Raleigh Music had a chance to talk with Brooker about his iconic song.
"If you start a career and you get a big international hit, it opens up lots and lots of doors. This one never seems to go away or fade away what so ever," Brooker declared.
Has Procol Harem [sic] ever played a concert without performing A Whiter Shade of Pale?
"Yes," Brooker said. "There was a period from 1969 to 1970 where we had three albums in our repertoire plus other songs that we'd written and not recorded. So we had a bigger repertory than we did in 1967 or 1968. We didn't have to play A Whiter Shade of Pale. A lot of our time then was spent touring in North America. Believe it or not A Whiter Shade of Pale, although known and popular, was not the most important thing about Procol Harum.
"A prime example of that would be when we went to Edmonton, Alberta to play with their symphony orchestra in 1971. We didn't play A Whiter Shade of Pale at that concert." That evening's show was released on Procol Harum Live In Concert with the Edmonton Symphony Orchestra. The album reached #5 on the charts.
The band has gone through numerous line-up changes during its original decade-long run and the nearly 25 years since they reunited in the early '90s. The only two mainstays have been Brooker and lyricist Keith Reid. Brooker doesn't like having to make line-up changes. Some people leave because they've musically grown apart from the group. The band's split with original guitarist Robin Trower was a result of this, according to Brooker. Others must go because of their vices. He didn't name any names.
When it came time to make Procol's Ninth, the band went back the source of rock and roll with Jerry Leiber and Mike Stoller as the producers. The pair were best known for writing Hound Dog, Jailhouse Rock and Stand By Me. In the early 70s, the duo had a hit producing Stealers Wheel's Stuck In the Middle With You.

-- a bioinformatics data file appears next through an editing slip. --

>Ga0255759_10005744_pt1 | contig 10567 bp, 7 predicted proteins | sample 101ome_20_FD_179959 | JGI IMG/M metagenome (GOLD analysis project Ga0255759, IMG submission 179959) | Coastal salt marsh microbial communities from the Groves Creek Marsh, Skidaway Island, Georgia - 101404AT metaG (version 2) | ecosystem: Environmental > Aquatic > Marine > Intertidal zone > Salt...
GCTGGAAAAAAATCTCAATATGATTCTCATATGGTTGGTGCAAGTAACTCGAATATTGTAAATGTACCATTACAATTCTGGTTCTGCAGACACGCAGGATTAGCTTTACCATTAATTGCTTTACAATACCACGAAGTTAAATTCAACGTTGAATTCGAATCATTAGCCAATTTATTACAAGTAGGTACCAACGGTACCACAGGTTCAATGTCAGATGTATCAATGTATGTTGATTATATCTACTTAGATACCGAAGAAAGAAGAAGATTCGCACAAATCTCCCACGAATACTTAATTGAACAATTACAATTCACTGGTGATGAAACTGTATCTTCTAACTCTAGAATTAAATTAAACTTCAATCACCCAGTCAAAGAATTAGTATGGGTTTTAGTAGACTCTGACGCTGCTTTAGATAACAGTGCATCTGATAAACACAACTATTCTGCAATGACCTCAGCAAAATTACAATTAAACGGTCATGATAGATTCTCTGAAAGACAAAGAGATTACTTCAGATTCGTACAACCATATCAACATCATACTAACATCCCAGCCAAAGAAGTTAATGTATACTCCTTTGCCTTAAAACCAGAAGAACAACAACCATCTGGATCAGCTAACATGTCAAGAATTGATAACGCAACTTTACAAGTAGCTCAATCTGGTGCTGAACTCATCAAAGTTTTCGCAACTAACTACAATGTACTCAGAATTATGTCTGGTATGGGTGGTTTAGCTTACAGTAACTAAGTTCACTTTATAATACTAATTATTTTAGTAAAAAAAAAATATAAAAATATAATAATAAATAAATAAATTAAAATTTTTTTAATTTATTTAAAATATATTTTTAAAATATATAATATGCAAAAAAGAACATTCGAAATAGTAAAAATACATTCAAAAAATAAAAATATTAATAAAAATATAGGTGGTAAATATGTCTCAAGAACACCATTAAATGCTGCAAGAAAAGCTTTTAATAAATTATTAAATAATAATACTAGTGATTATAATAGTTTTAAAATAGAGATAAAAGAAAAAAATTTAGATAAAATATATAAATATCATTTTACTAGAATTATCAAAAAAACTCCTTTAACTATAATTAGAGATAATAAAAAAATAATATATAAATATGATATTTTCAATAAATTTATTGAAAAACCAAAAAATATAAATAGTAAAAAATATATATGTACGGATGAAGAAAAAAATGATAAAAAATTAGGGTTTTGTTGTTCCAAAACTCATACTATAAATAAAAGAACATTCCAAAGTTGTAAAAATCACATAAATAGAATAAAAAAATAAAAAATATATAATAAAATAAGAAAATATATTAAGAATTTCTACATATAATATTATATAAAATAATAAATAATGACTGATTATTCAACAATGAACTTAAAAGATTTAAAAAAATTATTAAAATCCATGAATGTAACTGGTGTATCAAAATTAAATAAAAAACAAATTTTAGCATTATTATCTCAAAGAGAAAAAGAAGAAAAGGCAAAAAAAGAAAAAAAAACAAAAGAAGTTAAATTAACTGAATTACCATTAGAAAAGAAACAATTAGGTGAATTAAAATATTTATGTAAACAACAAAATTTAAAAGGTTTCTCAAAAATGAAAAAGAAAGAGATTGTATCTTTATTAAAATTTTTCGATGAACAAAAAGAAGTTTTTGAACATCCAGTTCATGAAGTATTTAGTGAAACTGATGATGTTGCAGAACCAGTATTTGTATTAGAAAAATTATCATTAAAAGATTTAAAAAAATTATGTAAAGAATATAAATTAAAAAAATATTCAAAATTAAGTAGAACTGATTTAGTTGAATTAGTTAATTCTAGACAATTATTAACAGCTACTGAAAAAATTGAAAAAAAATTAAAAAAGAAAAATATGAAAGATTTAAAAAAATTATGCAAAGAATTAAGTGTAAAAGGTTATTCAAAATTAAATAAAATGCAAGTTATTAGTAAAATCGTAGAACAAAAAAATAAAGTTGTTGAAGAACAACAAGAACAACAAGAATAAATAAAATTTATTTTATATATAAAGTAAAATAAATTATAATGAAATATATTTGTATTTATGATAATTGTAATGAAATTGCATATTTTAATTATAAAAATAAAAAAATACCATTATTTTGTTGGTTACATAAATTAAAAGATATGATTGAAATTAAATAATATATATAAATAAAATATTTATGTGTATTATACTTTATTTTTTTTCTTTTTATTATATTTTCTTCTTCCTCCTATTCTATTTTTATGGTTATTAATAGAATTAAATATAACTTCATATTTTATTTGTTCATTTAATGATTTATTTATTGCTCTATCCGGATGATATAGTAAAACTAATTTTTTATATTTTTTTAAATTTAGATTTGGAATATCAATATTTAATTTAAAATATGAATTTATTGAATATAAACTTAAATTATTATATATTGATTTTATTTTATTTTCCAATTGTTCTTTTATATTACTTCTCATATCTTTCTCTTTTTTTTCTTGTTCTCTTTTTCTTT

"We (Keith Reid and Brooker) chose them because we thought, 'They write music and lyrics. That's what we do.' They had just been working with Stealers Wheel so they were doing things outside their normal genres and also in England. It was an opportunity that presented itself. They got asked if they'd like to do and they said yes because they liked to do anything."
"It was quite a traumatic making of the album," Brooker confessed. "I'll tell you why, although I should save it for my book. Leiber and Stoller came in. They had just written a load of material for Peggy Lee. The idea fell through or she had become ill. Every day we would go into the studio and they would play us one of these Peggy Lee songs that they thought we should cover. We would come back with Baby I Don't Care from Ben E. King, something they had written. By the time we'd argue backwards and forwards on the covers, we'd get down to doing Procol Harum songs."
Peggy Lee would eventually record those songs with Leiber and Stoller on her Mirrors album.
The band was also in for a shock on the first day in the studio when Leiber and Stoller announced that they were stopping the session for dinner. When Booker [sic] asked what time they'd be back, the answer was. "In the morning." There would be no around-the-clock studio time with the iconic songwriters. "They were great guys. Great fun. Good producers. It wasn't an unhappy experience."